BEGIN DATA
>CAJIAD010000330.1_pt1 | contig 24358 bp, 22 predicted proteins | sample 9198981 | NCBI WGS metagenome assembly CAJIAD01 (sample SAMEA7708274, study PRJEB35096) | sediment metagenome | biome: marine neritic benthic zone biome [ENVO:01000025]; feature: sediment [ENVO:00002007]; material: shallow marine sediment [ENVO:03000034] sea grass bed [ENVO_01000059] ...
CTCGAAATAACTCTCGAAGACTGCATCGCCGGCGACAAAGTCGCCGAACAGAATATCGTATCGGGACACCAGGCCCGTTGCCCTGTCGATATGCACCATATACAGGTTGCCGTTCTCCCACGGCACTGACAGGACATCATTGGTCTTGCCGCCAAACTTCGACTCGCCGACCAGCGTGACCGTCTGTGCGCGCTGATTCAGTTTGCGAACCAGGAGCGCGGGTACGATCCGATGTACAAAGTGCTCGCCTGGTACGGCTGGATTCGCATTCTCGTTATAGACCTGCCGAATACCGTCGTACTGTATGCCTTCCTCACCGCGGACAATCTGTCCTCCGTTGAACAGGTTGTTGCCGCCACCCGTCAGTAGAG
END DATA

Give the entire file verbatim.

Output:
>CAJIAD010000330.1_pt1 | contig 24358 bp, 22 predicted proteins | sample 9198981 | NCBI WGS metagenome assembly CAJIAD01 (sample SAMEA7708274, study PRJEB35096) | sediment metagenome | biome: marine neritic benthic zone biome [ENVO:01000025]; feature: sediment [ENVO:00002007]; material: shallow marine sediment [ENVO:03000034] sea grass bed [ENVO_01000059] ...
CTCGAAATAACTCTCGAAGACTGCATCGCCGGCGACAAAGTCGCCGAACAGAATATCGTATCGGGACACCAGGCCCGTTGCCCTGTCGATATGCACCATATACAGGTTGCCGTTCTCCCACGGCACTGACAGGACATCATTGGTCTTGCCGCCAAACTTCGACTCGCCGACCAGCGTGACCGTCTGTGCGCGCTGATTCAGTTTGCGAACCAGGAGCGCGGGTACGATCCGATGTACAAAGTGCTCGCCTGGTACGGCTGGATTCGCATTCTCGTTATAGACCTGCCGAATACCGTCGTACTGTATGCCTTCCTCACCGCGGACAATCTGTCCTCCGTTGAACAGGTTGTTGCCGCCACCCGTCAGTAGAG